They are like puppies – clumsy in their abundance of winter gear, eager to get out the door into the sharp morning. It’s still dark, but the edges of light are coming and it’s enough to see the small icy path ahead. We file in a single track, up and down over the huge frozen mounds left by the plow. They pretend we are climbing mountains and I laugh to myself because they don’t see the grimy soot of exhaust and headlights as cars pass on our city street. The buses start arriving from all directions, as do the children, big blobby mounds running out from houses while shoving mittens onto their hands, trailing backpacks and parents.
There are few lights on in the houses, but the street is dotted with the sickly orange glow from the sodium vapor street lights. I think as I always do how that light is my least favorite color, and that it’s pointless to take any photos when those lights are on.
There isn’t much talking among us, the parents. It’s too cold or too early or too Minnesota.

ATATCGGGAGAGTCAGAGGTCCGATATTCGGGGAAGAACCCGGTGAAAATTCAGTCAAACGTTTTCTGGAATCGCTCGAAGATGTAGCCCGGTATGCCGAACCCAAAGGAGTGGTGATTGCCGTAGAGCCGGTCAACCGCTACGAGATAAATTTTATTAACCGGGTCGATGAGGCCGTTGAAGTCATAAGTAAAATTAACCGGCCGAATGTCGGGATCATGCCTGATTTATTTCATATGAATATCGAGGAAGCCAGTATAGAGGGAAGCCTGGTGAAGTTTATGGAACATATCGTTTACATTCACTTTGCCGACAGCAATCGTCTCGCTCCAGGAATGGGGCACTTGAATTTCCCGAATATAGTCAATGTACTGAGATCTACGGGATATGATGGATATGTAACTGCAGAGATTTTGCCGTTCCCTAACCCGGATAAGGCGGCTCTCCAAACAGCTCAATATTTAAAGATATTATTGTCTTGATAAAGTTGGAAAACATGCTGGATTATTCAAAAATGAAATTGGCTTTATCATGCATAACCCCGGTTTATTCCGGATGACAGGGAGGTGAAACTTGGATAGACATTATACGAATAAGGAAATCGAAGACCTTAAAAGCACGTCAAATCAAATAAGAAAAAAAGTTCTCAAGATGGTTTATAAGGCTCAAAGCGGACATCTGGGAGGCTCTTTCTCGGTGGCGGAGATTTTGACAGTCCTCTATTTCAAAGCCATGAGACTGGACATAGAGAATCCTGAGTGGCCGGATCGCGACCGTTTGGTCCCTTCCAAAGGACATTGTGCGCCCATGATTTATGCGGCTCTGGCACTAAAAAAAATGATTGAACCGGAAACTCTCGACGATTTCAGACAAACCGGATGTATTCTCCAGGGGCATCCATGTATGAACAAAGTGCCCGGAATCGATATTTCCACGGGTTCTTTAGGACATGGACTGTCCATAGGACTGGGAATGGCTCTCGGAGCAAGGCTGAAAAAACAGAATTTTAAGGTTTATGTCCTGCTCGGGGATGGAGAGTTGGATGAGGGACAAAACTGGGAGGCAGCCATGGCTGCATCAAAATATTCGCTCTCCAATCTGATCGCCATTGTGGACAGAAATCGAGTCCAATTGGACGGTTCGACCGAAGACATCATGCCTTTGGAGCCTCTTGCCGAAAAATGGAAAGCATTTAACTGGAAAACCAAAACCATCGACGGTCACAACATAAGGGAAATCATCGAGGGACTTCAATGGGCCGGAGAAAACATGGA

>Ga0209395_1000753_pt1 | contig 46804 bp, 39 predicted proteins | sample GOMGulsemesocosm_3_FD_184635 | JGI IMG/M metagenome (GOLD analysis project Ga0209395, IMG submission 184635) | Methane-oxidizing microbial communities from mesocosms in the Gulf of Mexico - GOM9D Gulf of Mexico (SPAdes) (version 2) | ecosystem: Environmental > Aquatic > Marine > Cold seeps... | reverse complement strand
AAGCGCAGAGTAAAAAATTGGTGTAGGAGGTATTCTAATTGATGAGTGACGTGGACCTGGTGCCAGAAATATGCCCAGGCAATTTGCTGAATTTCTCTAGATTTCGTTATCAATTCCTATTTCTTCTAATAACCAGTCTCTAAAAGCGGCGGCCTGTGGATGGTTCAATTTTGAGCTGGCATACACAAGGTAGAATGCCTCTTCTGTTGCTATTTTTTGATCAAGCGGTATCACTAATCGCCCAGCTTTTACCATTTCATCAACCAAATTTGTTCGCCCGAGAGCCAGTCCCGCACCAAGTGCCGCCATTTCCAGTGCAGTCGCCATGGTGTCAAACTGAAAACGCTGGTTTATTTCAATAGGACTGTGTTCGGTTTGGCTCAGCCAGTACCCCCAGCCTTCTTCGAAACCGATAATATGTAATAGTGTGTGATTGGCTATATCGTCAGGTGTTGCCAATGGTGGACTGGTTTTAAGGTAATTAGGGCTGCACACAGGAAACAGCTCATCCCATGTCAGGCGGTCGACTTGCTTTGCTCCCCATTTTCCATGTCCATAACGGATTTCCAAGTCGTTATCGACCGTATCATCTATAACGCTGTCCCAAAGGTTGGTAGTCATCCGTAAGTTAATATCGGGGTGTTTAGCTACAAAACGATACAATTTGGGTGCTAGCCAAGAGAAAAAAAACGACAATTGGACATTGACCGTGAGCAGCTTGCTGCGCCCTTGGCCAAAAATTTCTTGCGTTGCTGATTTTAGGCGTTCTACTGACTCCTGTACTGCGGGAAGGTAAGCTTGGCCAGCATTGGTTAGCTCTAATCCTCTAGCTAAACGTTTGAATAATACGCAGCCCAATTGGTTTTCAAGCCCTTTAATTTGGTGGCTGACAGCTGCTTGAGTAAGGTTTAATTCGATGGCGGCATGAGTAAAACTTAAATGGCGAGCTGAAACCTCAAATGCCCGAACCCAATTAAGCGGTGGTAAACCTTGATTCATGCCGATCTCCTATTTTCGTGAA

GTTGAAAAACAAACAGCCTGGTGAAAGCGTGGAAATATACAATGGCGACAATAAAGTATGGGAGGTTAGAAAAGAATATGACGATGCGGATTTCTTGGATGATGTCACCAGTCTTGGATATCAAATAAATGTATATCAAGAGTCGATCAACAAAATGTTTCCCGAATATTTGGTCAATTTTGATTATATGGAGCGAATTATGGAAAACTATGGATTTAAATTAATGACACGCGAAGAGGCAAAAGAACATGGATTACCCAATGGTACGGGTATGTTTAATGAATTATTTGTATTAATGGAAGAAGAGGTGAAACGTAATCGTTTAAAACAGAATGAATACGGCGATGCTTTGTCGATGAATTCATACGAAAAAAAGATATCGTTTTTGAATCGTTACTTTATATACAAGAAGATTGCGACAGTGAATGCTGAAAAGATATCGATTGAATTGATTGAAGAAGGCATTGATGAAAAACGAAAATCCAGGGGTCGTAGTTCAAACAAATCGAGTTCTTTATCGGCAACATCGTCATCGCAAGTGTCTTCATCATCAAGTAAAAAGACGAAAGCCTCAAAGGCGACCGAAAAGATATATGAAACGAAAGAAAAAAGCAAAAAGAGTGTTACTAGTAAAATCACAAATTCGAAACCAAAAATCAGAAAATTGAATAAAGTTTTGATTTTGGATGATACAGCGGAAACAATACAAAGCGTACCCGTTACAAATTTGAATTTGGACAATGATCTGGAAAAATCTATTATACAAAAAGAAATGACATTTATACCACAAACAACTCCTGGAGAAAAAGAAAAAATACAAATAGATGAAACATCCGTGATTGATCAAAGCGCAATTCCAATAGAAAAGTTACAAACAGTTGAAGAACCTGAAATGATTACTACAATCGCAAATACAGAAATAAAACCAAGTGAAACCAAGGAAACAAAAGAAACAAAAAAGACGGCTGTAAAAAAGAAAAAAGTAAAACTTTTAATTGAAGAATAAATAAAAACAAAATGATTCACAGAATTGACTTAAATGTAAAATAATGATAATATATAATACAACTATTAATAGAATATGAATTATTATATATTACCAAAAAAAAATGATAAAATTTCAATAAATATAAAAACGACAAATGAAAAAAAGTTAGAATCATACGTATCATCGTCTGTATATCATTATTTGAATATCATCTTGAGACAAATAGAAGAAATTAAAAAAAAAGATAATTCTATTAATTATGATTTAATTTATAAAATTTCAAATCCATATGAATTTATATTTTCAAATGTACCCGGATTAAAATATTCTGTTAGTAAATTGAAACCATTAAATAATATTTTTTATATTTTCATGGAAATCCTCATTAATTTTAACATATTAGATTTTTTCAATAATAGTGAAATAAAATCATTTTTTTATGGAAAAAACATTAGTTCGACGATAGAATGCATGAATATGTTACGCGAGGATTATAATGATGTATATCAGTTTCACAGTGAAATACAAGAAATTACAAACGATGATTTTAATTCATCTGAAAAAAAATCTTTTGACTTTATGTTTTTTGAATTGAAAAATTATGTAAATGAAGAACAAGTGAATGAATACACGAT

Our bus arrives and I look in to see yet another new driver. It must be a tough job, driving that early city school bus.
Suddenly the street is quiet again. It’s beginning to lighten and as I make my way back home I see the intricate patterns and delicate crystals in the snow mounds, not formed by glaciers but by the erosion from fumes. There is a gradient of color from almost black to a light taupe. There are amazing textural patterns in the street. The air is so hard and cold, it’s like a presence there beside me. I breathe it in and the coldness feels clean, flushing out my head and body.
How beautiful and stark it all is.
(inspired in part by this winter walk)